There are 5 major threats to our humanity. These threats include artificial intelligence (AI), bioengineered diseases and the death of the Sun.
Below replacement fertility levels
While underdeveloped countries in Africa face the threat of unsustainable population growth and limited resources, many wealthy nations have the opposite problem – a declining population that could pose a threat to the future of humanity.
In 2016 there were 106 nations – just over half listed by the CIA World Factbook – that were below replacement level fertility, meaning that they are not producing enough newborns to replace the previous generation.
In developed countries, an average fertility rate of at least 2.1 births per women isn needed to keep population numbers stable.
But in countries such as Germany, Japan and South Korea, the average birth rate is just 1.4 children per woman. In the UK that number grows slightly to 1.89 – still well below the amount needed.
n the 20th Century the Earth’s population quadrupled from 1.6 billion to 6.1 bn as a result of high fertility and low death rates.
But during the past 50 years the average birth rate has halved, due to the widespread introduction of contraception and the trend of women entering the workforce and postponing having children.
Joseph Chamie, former director of the United Nations Population Division, says that there could be “enormous social, economic and environmental consequences for the planet” if the trend of below replacement fertility continues.
The consequences include a population that is both ageing and decreasing, and fewer people available to enter the workforce, build shelter and provide food.
More than half the world’s countries have below replacement fertility – view map HERE.
Humans getting less intelligent
A top geneticist has claimed that humans are getting steadily less intelligent.
Gerald Crabtree of Stanford University believes that if an ancient Greek of average smartness was transported to modern times, he or she would rank among the cleverest people on Earth.
His “speculative theory” of human intelligence is based on the idea that natural selection favoured the smartest of our ancestors.
Mr Crabtree explained: “A hunter-gatherer who did not correctly conceive a solution to providing food or shelter probably died, along with his or her progeny, whereas a modern Wall Street executive that made a similar conceptual mistake would receive a substantial bonus and be a more attractive mate. Clearly extreme selection is a thing of the past.”
He admits that his theory is one that needs testing, and has said that he would happily see it proved wrong.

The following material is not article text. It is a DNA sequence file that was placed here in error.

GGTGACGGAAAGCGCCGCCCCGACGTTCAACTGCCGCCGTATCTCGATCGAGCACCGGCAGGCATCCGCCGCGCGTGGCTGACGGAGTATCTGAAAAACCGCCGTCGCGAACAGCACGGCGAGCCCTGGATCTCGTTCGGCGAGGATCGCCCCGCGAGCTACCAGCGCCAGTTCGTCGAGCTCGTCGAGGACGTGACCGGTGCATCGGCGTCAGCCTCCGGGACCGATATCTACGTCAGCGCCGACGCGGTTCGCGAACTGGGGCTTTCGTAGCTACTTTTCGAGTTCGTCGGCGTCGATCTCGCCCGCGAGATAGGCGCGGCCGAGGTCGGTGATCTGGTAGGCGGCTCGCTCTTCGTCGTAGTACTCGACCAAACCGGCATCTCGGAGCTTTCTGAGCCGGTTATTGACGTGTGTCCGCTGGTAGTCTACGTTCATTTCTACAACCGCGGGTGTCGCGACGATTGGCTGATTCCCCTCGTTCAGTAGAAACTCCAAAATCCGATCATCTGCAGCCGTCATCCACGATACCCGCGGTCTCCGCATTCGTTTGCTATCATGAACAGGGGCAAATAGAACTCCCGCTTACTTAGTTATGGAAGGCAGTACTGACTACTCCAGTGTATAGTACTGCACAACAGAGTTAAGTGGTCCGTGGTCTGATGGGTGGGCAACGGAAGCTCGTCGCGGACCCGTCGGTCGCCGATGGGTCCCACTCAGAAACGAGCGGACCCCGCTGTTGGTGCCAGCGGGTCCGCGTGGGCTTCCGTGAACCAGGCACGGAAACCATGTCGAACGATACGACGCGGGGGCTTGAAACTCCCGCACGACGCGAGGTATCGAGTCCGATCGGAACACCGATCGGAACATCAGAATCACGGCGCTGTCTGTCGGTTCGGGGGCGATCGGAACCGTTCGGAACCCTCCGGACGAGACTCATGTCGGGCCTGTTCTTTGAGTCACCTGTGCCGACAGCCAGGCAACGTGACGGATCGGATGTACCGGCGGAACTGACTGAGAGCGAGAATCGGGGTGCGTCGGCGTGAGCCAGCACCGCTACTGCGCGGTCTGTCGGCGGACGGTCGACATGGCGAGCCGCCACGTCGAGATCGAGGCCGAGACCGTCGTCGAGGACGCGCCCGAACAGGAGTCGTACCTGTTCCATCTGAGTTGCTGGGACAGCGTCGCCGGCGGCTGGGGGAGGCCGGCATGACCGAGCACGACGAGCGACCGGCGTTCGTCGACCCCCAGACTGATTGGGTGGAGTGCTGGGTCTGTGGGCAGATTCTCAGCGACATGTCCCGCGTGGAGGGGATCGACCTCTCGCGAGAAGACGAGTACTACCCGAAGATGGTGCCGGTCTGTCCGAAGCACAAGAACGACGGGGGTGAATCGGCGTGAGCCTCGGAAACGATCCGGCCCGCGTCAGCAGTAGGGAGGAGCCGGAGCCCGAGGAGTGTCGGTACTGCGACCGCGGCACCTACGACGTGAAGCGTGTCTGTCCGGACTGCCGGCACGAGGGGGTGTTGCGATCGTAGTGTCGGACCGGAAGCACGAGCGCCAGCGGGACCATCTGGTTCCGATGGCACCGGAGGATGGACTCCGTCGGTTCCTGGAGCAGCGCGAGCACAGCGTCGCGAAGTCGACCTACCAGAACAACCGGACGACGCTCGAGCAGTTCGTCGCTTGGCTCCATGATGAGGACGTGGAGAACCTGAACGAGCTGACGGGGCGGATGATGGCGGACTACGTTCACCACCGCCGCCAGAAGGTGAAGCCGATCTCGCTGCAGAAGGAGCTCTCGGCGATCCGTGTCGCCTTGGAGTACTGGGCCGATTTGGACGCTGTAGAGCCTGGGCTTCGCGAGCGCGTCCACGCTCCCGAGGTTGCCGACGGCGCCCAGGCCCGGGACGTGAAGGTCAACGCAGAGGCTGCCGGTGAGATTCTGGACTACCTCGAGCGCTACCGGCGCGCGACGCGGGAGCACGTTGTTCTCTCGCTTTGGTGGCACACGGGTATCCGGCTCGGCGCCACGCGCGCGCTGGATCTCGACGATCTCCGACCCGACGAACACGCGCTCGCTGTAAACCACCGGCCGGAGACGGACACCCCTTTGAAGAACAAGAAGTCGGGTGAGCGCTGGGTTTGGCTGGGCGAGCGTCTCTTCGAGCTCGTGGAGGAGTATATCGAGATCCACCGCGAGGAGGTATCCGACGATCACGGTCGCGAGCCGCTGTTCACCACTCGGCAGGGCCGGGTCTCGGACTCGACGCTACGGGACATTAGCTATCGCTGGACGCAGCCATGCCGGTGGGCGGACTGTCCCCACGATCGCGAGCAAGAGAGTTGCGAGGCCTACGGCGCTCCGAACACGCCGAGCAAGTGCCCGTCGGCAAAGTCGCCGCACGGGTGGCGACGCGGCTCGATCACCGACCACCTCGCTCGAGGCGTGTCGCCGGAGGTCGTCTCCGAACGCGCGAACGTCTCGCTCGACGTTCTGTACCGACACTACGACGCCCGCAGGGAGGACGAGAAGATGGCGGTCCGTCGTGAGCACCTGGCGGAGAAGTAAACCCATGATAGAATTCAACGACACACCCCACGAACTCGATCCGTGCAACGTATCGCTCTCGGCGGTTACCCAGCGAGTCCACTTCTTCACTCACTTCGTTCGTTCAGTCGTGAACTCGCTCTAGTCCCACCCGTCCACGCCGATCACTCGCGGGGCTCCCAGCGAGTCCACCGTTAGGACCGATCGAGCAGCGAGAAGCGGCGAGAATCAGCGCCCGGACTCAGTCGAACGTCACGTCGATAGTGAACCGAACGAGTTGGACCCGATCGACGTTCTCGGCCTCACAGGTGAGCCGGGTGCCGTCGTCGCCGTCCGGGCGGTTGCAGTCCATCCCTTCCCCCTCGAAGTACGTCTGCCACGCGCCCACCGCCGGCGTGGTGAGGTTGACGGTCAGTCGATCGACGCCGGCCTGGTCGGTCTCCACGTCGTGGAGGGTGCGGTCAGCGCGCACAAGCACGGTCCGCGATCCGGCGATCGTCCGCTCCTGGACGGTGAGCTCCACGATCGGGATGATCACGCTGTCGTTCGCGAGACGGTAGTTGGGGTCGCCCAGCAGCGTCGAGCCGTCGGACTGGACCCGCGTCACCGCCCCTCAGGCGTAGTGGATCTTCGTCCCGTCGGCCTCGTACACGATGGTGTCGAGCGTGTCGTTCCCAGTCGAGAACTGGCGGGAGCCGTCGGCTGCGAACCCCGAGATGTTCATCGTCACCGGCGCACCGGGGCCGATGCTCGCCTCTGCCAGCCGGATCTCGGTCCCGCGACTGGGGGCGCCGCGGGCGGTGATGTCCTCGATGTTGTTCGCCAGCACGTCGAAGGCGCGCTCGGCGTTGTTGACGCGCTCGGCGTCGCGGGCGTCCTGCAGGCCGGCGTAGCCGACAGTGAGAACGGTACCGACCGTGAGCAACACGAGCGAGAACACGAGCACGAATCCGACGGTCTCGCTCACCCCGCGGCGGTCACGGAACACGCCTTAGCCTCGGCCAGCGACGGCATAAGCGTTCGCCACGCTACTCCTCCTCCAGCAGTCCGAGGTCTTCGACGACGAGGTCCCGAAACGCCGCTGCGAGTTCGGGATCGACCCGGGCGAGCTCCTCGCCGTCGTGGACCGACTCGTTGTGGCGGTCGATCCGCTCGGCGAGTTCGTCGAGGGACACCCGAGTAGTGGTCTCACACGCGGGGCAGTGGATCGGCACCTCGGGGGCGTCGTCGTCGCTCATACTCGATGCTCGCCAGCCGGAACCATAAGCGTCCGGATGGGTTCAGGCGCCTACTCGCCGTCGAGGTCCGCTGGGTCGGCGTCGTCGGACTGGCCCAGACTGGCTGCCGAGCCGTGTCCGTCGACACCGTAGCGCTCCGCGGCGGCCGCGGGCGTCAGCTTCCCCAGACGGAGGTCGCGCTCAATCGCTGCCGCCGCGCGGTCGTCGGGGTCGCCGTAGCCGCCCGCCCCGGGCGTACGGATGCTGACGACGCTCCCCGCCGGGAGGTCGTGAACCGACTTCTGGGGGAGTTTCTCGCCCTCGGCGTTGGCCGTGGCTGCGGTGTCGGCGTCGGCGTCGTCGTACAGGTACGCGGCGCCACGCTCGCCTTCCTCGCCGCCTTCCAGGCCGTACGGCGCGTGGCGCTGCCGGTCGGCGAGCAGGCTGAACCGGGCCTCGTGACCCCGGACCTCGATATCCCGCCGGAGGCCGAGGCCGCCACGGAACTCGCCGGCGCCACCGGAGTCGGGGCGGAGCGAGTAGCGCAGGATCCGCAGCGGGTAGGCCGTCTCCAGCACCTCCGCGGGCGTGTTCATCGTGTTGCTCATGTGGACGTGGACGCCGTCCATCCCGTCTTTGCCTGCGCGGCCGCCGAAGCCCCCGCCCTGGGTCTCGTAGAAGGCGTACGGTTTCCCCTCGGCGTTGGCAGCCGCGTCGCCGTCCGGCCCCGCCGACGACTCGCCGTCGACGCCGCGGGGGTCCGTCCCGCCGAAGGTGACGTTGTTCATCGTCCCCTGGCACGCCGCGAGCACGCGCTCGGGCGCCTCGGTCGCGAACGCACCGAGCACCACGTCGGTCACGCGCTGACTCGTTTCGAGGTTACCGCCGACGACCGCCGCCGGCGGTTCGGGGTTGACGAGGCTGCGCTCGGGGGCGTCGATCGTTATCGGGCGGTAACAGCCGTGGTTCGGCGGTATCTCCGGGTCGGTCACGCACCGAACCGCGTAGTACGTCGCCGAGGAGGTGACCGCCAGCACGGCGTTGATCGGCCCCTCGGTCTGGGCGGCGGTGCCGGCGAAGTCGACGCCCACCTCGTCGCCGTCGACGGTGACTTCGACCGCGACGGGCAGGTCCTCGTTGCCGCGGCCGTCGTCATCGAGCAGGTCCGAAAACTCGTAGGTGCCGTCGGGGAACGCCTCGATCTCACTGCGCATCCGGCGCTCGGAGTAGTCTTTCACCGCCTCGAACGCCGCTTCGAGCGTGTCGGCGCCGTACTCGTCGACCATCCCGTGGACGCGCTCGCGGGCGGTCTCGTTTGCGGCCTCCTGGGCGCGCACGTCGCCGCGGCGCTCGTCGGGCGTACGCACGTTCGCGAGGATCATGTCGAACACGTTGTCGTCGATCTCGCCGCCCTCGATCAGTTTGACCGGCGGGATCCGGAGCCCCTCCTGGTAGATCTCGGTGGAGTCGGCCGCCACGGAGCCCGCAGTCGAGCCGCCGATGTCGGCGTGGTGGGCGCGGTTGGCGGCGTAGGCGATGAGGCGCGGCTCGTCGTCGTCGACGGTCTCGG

While falling intelligence might not doom humanity by itself, it could leave us vulnerable to other threats such as…
Over a third of Britons believe that the rise of artificial intelligence (AI) poses a threat to the long term survival of humanity, a YouGov survey for the British Science Association found.
Companies including Google and Facebook are ploughing millions into developing computers capable of cognitive functions.
Today’s machines are already capable of calculating equations faster than the best human mind, holding conversations and beating world chess champions.
Some believe we are fast approaching the singularity – the point at which AI overtakes humanity and civilisation changes beyond recognition.
It is thought that full AI – computers that are able to replicate human consciousness and reproduce by themselves – could pose a threat to our continued existence.
Professor Stephen Hawking has said that AI could be “either the best or the worst thing ever to happen to humanity – we do not know which”.
Speaking at the opening of a new AI research centre at Cambridge University, he warned that while the technology could bring benefits it “will also bring dangers, like powerful autonomous weapons or new ways for the few to oppress the many”.
He added: “It will bring great disruption to our economy, and in the future AI could develop a will of its own that is in conflict with ours.”
Throughout history humanity has come under threat from diseases such as ebola, the bubonic plague and HIV.
But in the future bioengineered diseases could decimate the world’s population.
Amateur “biohackers” can access tools to edit the genes of diseases and other lifeforms freely online, leading to fears that terrorists could cook up deadly new viruses.
Professor John Parrington of Oxford University has warned: “Who knows what will happen in the future?
“There’s some disquiet among the security services about where this is all leading as you might imagine.
The Sun dying
By far the surest threat to humanity’s existence is the death of our Sun.
Like all stars, the Sun has a limited lifespan. When it has used up all of its hydrogen fuel in around one billion years, its core will begin to contract and its outer layer expand to create a red giant.
This red giant will eventually swallow up Mercury, Venus and Earth.
But before that, the Earth is still under threat. In about one billion years the Sun’s luminosity will increase by around 10 per cent, scorching the Earth and leaving it an uninhabitable steam bath.
By this time, the “habitable zone” where liquid water can exist on a planet’s surface will have moved further out, and Mars might possibly have transformed into a habitable planet.
Eventually Mars will also be baked by the Sun, leaving dwarf planets such as Pluto as our last hope.